# Is high temperature a necessary condition for an object to be a blackbody?

A Light Emitting Diode (LED) is a semiconductor light source that emits light when current flows through it. Electrons in the semiconductor recombine with holes, releasing energy in the form of photons. As far as I know, an LED is not a blackbody.

In order to be a blackbody, an object must satisfy 2 conditions:

1. It should absorb all em radiations that fall on it and be in thermal equilibrium.
2. It should emit the maximum em radiation possible by a body of its mass.

I have four questions.

• Which of the conditions are not satisfied in the case of LEDs? Is high temperature a necessary condition for an object to be a blackbody?
• Does a burning incandescent lamp filament absorb all radiations that fall on it? If so, how do we know that?
• How is an incandescent lamp bulb filament in thermal equilibrium? (It seems to be way hot than its surroundings).
• Are all blackbodies hot objects? If an object is not hot does it automatically violate one of the above two conditions of a blackbody? I have seen people claiming that snow is a blackbody. How does that work?

"Why LED is not the black-body?" is directly implied from "How does the black-body work?"

It's the radiation due jiggling of electrons in an atom due to thermal energy. The LED has totally different working and hence you would not expect it to emit black-body tradition.

The black-body radiation is not necessary to be emitted body of hot temperature. It's given by $$u_\nu=\frac{8\pi h}{c^3}\frac{\nu^3}{e^{\beta h\nu}-1}$$ and is defined for all temperature. The so-called Cosmic Microwave background is blackbody radiation with temperature $$2.7$$K.

• //It's the radiation due jiggling of electrons in an atom due to thermal energy.// - This seems to be an inference. Nowhere in the definition it is said that the emitted radiation should be thermal. That's what confusing me. Commented Oct 4, 2021 at 3:39

The jiggling referred to by Young Kindaichi is exactly the thermal energy of the atoms in the hot object. The distribution of wavelengths in the blackbody spectrum comes from the distribution of energies possessed by those atoms.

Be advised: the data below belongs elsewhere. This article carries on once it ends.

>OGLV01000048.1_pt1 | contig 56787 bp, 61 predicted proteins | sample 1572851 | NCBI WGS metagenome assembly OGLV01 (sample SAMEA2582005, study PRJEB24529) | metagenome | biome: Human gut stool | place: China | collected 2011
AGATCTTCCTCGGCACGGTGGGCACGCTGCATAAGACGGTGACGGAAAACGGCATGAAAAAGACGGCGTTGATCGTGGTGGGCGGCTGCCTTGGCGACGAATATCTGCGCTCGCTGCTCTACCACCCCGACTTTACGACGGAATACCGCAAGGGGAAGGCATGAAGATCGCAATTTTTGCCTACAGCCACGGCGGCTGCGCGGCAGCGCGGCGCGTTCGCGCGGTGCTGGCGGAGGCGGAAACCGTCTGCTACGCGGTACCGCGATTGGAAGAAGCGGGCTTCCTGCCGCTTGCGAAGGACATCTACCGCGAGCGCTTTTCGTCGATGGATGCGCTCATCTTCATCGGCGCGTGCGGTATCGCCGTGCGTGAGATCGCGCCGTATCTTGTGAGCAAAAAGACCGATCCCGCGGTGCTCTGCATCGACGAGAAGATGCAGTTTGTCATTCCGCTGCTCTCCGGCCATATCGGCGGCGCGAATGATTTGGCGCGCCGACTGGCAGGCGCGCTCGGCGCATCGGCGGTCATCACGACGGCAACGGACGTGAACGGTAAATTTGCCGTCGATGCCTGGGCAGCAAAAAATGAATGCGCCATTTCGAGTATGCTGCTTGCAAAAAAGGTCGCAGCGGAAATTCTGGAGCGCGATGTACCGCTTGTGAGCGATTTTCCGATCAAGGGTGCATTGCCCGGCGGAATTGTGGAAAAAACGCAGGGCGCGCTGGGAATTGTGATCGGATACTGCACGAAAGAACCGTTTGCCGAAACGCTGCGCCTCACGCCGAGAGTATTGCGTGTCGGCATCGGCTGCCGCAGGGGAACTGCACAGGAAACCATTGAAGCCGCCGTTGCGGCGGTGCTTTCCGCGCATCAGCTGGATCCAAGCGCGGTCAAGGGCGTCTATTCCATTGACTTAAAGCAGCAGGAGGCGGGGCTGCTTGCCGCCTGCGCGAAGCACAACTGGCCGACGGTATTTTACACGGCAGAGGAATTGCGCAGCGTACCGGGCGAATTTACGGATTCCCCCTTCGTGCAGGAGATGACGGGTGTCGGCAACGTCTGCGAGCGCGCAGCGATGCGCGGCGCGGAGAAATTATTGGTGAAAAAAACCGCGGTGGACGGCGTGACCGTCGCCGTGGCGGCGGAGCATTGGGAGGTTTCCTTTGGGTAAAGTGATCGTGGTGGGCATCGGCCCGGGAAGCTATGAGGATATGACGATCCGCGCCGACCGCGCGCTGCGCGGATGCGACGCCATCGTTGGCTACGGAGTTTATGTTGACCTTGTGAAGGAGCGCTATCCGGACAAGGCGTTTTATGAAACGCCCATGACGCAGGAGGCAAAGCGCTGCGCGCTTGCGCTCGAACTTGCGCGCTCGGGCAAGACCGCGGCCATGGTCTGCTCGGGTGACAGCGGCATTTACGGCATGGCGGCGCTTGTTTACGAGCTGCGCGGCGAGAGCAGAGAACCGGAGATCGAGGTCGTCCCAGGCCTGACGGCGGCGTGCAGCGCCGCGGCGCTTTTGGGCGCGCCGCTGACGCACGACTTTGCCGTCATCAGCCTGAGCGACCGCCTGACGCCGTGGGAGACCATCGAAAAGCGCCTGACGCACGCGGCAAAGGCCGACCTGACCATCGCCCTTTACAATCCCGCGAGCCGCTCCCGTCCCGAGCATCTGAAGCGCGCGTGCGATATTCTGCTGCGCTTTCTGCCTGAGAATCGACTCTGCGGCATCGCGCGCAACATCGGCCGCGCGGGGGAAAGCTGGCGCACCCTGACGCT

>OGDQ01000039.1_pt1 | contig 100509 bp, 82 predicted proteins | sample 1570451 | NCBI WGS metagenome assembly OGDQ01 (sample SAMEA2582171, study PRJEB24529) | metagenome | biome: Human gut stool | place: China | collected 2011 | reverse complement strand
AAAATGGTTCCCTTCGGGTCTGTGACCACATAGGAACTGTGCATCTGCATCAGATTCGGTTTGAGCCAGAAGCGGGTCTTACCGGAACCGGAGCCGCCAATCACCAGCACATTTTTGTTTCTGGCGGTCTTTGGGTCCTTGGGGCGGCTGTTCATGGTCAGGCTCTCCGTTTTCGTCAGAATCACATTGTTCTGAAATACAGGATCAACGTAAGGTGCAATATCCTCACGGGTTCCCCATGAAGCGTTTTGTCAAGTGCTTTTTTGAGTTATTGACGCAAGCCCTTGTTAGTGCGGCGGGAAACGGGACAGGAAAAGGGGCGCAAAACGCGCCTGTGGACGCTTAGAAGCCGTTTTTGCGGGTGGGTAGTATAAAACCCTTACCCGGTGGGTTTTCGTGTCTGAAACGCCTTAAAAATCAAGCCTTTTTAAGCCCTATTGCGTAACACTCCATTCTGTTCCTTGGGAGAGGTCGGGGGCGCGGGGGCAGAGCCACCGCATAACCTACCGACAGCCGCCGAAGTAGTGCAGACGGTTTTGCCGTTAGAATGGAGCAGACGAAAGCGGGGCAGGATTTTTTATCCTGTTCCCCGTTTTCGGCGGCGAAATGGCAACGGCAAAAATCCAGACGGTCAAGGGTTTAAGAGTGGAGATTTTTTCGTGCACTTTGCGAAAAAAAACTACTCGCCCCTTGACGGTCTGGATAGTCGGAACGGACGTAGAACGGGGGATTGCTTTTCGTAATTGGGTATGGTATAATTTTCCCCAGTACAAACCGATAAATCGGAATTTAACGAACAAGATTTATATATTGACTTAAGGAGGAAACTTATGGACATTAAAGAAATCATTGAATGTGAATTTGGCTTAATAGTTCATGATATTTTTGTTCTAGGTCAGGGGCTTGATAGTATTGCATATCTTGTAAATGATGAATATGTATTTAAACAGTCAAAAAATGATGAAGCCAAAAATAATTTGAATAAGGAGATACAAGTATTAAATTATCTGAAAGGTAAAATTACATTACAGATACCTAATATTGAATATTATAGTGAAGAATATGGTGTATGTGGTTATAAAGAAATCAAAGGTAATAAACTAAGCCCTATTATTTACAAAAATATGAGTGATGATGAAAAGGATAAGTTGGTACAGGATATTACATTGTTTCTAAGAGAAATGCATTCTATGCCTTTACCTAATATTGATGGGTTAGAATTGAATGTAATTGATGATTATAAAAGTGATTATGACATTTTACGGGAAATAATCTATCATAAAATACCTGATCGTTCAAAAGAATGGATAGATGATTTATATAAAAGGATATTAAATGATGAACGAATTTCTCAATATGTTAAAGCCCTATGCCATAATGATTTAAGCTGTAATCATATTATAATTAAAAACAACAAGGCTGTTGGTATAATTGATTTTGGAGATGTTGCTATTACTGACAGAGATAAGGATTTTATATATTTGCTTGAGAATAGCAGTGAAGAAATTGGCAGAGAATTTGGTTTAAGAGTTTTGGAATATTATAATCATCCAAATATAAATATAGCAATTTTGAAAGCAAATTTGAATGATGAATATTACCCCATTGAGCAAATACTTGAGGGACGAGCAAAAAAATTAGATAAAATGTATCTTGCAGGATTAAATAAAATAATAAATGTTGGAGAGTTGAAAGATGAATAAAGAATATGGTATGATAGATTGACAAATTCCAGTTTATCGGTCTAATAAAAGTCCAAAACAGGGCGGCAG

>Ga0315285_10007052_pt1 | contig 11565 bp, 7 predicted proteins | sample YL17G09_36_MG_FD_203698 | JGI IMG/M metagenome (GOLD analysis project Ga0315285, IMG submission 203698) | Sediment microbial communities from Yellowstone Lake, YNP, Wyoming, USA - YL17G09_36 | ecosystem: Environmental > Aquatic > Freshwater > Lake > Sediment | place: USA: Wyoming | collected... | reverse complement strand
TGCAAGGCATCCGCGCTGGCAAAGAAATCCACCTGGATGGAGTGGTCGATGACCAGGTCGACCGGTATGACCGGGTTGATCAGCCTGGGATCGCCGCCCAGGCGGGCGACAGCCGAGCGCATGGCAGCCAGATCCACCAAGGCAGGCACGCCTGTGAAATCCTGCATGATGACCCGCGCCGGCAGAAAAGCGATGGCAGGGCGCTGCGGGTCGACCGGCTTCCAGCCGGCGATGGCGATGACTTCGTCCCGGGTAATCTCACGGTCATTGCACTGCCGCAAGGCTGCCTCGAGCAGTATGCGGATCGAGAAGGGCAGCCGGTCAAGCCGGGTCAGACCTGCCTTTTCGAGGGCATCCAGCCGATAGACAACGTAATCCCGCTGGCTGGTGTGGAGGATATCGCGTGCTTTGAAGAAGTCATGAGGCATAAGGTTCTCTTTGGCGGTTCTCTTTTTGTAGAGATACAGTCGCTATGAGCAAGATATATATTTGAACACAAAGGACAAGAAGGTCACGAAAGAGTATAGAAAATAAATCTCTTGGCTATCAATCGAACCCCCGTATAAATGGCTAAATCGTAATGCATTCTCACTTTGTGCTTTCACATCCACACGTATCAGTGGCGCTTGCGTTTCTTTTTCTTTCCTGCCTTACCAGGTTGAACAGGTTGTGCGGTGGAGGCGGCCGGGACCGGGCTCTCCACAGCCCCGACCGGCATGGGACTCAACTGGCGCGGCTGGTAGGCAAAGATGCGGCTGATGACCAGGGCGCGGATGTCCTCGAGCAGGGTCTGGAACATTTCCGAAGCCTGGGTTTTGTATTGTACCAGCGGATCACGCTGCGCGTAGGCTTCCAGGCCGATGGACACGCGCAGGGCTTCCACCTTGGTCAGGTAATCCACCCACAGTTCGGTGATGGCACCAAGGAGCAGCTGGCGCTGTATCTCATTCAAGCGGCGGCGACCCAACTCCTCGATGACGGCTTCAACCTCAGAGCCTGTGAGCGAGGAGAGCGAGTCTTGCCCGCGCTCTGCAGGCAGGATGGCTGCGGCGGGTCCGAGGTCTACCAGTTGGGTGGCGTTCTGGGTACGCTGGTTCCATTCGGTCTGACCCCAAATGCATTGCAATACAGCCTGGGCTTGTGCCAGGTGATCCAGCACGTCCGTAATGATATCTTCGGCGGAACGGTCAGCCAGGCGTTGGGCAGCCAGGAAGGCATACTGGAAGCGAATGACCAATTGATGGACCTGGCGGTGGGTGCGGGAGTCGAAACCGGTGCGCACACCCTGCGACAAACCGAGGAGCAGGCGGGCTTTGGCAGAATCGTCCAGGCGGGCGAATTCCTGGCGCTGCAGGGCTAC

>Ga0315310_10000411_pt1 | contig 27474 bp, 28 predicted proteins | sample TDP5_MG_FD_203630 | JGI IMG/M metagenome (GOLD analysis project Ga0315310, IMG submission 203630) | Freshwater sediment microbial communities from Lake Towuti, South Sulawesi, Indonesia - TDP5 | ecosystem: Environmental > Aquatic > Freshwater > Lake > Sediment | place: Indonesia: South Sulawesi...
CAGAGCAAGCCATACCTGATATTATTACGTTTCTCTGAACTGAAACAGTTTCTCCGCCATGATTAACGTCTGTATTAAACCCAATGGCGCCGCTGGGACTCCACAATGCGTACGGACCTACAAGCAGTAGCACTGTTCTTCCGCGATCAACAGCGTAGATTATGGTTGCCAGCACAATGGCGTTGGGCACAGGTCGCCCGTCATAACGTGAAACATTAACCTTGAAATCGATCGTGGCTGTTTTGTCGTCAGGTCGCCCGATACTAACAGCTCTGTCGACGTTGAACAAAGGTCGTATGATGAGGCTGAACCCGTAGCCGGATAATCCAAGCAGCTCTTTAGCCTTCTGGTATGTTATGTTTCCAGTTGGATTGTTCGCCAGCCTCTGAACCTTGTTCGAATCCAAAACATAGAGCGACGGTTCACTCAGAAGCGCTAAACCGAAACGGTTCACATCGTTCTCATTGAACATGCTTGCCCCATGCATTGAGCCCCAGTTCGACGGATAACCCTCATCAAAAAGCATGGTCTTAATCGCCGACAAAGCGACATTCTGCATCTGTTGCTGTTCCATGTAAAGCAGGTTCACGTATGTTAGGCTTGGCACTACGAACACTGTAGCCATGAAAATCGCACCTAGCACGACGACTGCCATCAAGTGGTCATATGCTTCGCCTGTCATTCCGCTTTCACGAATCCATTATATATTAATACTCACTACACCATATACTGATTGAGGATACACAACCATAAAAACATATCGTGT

All objects above 0 kelvin jiggle with thermal energy, so all of them will emit a blackbody spectrum. At low temperatures the average energy is very low and the wavelengths are long. At high temperatures the average energy is higher and the wavelengths are shorter.

LEDs work by pushing electrons across a semiconductor junction from which monochromatic light is emitted, so they do not produce a blackbody spectrum.

Inside the light bulb is an inert gas and the hot filament is in thermal equilibrium with the gas right next to the filament. By sharing that radiation back and forth, one of the conditions for blackbody radiation is met, and the filament yields a blackbody spectrum with a peak corresponding to a temperature of about 2800K.

Because snow is above 0 kelvin, it will radiate a blackbody spectrum with a peak corresponding to the temperature of the snow- which might be lots cooler than a bulb filament, but still lots warmer than absolute zero.

• I understand that thermal energy is the energy of vibrating atoms. But my doubt is that, is it defined that the radiation emitted by a blackbody should be thermal, and not from any other means, say, spontaneous emission? I didn't see that in the definition. //By sharing the radiation back and forth// - I didn't understand this. //one of the conditions for blackbody radiation is met// - Shouldn't both conditions be satisfied in order to classify a body as blackbody? Commented Oct 4, 2021 at 4:06
• Snow may approach the conditions to emit a Planck function at IR wavelengths (obviously not at visible wavelengths) because it absorbs IR radiation. Commented Oct 4, 2021 at 13:13
• @curiouserandcuriouser almost all visible and IR radiation is via spontaneous emission. "Thermal emission" isn't a microscopic process. Commented Oct 4, 2021 at 13:15
• @ProfRob Oops! I mixed up classical physics with quantum mechanics there. Thanks for pointing it out. Commented Oct 5, 2021 at 2:29